A portrait of a local millionaire who once offered to buy Waterfront land for £1million to protect it from being built on will be viewed by "millions" at bus stops, on high streets and in train stations across the UK.
The photograph of high-value resident Stuart Weaving, which was snapped by local photographer Martin Toft, forms part of the prestigious 'Portrait of Britain' exhibition.
Mr Toft photographed Stuart Weaving in 2015 at the beginning of Masterplan - a five-year project using photography, film and archival research to tell the story of Jersey’s economic growth and development in the 20th and 21st centuries.
Mr Weaving was one of the original wealthy residents who came to Jersey in the late 1960s. He was granted the 1(1) (K) status requiring him to rent or buy properties above a set value in return for favourable tax arrangements.
Pictured: Mr Weaving lives in a penthouse at Marina Court in the Esplanade area. (Google Maps)
A British serial entrepreneur with close ties to South Africa, Mr Weaving has lived in a penthouse at Marina Court, the residential tower block overlooking the Esplanade, since 1982.
"He is locally known as the man who offered the Waterfront Enterprise Board (now Jersey Development Company) £1 million for part of the Les Jardins site in 2005 and returned the land to the ownership of the States of Jersey with the proviso that it could not be built on," Mr Toft explained.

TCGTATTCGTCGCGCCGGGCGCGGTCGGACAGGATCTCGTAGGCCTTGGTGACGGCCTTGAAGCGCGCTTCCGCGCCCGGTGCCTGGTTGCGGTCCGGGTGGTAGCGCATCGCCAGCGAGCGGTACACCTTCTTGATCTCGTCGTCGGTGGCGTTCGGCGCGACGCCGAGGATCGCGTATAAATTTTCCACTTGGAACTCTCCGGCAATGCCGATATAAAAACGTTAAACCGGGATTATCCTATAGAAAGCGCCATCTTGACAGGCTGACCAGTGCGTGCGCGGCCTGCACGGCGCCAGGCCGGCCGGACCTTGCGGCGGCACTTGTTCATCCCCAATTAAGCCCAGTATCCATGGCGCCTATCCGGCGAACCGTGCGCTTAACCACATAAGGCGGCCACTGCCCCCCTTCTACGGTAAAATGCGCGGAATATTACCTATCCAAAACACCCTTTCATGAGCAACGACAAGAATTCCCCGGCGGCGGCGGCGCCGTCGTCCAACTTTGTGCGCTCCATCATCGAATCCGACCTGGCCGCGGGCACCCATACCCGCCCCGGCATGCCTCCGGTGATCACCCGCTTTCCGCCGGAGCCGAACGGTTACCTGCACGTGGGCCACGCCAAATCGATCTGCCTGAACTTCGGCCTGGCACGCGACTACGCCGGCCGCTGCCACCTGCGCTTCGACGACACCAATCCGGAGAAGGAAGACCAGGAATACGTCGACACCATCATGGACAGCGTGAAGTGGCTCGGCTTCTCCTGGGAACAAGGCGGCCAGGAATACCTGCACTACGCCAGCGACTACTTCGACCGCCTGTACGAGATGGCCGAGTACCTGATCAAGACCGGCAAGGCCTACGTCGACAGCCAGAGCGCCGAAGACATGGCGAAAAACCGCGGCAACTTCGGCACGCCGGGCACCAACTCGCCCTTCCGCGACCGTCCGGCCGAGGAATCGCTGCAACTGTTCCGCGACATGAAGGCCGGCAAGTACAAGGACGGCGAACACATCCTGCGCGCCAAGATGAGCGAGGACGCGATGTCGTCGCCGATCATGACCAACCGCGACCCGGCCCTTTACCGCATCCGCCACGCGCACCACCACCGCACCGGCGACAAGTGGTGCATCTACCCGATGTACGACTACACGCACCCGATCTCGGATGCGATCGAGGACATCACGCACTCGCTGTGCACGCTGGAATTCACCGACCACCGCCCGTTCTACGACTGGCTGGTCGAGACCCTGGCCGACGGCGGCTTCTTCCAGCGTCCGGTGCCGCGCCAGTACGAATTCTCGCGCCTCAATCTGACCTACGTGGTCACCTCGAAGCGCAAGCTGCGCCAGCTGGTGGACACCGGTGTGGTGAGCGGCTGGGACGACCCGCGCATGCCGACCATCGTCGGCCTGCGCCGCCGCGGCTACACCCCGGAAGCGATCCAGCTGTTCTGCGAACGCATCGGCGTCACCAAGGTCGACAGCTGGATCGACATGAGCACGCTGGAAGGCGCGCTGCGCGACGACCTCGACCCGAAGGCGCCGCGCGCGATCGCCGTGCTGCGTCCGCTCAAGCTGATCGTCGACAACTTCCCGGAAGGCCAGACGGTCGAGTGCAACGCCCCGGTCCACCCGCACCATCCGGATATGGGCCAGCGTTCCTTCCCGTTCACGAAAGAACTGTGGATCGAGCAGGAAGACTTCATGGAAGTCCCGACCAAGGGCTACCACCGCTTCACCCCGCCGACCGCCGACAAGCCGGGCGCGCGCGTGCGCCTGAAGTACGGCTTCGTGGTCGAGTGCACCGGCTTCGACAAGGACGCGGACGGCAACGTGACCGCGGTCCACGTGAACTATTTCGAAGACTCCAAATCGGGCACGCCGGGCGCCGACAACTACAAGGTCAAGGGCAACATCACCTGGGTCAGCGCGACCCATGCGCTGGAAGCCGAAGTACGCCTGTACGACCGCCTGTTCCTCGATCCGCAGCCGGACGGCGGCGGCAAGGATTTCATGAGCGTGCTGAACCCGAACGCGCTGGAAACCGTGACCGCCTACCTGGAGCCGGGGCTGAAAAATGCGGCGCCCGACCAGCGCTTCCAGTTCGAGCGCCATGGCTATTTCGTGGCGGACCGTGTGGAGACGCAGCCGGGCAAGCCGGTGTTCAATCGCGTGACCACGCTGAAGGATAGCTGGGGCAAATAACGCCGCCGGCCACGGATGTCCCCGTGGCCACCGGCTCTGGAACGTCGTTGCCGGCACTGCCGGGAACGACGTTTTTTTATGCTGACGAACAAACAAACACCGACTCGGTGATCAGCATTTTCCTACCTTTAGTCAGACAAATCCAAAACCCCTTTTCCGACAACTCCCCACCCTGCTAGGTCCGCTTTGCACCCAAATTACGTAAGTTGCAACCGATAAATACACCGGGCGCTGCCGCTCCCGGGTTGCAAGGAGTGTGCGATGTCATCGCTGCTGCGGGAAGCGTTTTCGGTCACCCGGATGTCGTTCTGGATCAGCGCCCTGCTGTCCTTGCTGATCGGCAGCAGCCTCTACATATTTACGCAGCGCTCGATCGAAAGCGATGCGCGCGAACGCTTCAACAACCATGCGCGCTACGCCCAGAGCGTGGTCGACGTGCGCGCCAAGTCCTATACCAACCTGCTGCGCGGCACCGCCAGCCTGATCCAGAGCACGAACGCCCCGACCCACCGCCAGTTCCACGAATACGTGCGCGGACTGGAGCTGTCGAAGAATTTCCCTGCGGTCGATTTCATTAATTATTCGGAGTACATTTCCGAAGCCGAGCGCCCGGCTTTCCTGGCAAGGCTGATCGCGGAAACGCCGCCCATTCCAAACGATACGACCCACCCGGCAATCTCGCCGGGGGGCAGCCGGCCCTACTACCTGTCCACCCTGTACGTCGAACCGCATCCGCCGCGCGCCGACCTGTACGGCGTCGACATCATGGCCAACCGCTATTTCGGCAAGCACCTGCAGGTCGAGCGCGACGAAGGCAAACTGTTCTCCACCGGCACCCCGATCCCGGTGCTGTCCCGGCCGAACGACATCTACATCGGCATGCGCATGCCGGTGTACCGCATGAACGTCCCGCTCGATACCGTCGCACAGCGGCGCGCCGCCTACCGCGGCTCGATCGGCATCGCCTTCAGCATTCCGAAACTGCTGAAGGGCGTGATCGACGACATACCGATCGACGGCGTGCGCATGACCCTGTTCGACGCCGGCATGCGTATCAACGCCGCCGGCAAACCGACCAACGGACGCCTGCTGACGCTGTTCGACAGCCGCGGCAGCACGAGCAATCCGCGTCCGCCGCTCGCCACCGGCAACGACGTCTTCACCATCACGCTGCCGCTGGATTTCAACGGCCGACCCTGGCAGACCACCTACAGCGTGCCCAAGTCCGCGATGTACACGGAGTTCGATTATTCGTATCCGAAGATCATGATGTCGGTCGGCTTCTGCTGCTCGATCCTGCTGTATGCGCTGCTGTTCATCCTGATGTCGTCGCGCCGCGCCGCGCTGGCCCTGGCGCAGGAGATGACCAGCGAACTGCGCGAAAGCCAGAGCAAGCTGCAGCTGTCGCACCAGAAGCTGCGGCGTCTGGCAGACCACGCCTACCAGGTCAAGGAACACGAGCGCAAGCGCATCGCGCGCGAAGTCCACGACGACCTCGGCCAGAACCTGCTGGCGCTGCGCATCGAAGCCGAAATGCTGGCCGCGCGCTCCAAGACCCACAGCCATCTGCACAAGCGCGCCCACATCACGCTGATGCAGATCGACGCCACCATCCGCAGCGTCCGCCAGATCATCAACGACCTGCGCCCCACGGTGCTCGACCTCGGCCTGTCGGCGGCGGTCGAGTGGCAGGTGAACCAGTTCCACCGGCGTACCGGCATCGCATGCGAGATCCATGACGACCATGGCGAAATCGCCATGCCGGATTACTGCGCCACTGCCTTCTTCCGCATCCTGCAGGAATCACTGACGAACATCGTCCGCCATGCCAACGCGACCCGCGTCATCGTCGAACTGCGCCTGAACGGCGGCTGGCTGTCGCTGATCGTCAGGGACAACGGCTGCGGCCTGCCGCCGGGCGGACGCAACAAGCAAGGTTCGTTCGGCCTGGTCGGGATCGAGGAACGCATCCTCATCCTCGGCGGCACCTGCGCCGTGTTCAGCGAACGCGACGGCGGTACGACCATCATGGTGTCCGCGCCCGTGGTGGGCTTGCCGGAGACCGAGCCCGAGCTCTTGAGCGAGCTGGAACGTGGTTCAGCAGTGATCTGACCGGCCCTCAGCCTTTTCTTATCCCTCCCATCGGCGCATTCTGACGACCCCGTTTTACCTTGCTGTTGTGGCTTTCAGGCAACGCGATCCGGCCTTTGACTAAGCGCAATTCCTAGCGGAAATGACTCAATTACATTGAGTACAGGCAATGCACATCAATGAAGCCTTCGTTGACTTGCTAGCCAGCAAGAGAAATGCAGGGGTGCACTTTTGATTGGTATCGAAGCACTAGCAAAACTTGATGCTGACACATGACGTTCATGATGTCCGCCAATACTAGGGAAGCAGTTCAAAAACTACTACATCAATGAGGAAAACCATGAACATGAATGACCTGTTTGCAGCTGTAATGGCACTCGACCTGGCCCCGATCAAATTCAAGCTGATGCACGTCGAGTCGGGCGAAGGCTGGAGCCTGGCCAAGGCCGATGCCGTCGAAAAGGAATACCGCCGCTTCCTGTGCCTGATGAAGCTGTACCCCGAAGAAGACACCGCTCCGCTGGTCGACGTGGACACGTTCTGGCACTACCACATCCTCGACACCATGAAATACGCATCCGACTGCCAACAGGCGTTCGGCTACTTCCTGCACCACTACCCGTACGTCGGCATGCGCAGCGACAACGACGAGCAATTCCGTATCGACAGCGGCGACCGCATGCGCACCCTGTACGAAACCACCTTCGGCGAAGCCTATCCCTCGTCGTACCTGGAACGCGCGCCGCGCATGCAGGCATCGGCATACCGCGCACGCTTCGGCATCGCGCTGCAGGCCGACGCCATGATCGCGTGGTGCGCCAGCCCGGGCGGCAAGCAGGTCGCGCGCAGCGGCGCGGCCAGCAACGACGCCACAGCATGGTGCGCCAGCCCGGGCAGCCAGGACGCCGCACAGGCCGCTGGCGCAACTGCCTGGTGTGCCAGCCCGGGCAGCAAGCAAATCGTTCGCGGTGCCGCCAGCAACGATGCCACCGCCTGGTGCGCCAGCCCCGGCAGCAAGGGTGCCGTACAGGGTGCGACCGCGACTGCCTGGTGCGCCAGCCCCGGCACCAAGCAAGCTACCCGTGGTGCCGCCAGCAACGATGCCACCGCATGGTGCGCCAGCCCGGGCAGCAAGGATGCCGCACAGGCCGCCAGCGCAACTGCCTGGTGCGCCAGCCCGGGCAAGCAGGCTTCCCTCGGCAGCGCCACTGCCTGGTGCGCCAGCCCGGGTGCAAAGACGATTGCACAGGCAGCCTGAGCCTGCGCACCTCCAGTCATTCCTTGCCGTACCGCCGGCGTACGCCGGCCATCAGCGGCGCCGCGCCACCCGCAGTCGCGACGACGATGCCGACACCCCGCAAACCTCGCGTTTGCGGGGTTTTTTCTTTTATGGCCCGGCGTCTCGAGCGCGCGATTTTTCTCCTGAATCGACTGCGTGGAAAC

The photographer said the portrait is not about Mr Weaving per se. Instead it is about "what it represents within the context of an island that actively market itself as an ideal location for wealthy individuals and their families and businesses to settle in."
Pictured: The portrait of Mr Weaving, which will go on display as part of the Portrait of Britain exhibition, being viewed, potentially, by "millions."
"It’s worth noting that in 2017 Locate Jersey, the Government body set up to manage High Value Residency had 155 enquiries with 34 HVI applications approved - a significant increase compared with 2016," Mr Toft added.
Born in Aarhus, Denmark in 1970, Mr Toft taught himself photography before completing a MA (by Project) in Fine Art at University of Portsmouth in 2000.
He moved to Jersey in 2004 to take up the post of Teacher of Photography at Hautlieu School. He says his practice combines a documentary and fine art approach to explore social, anthropological and cultural themes.
Pictured: Martin Toft has been living and working in Jersey since 2004.
Mr Toft said he was very pleased that his portrait, entitled 'High Net Worth Individual', was selected as one of the 100 winners in the prestigious Portrait of Britain competition. Presented by the British Journal of Photography, the competition invites photographers of any level to submit portraits "that capture the many faces of modern Britain."
In partnership with JCDecaux, the winning portraits will be shown on the company's advertising screens in the UK, on bus stops, high streets and in train stations, as part of the biggest exhibition of contemporary portraiture. Mr Toft says this will be offer a lot of exposure as the portrait could potentially be seen by "millions" of people.
The winning and shortlisted photographers will also see their work featured in a globally-distributed book, Portrait of Britain, with an introduction by Will Self and published by Hoxton Mini Press.
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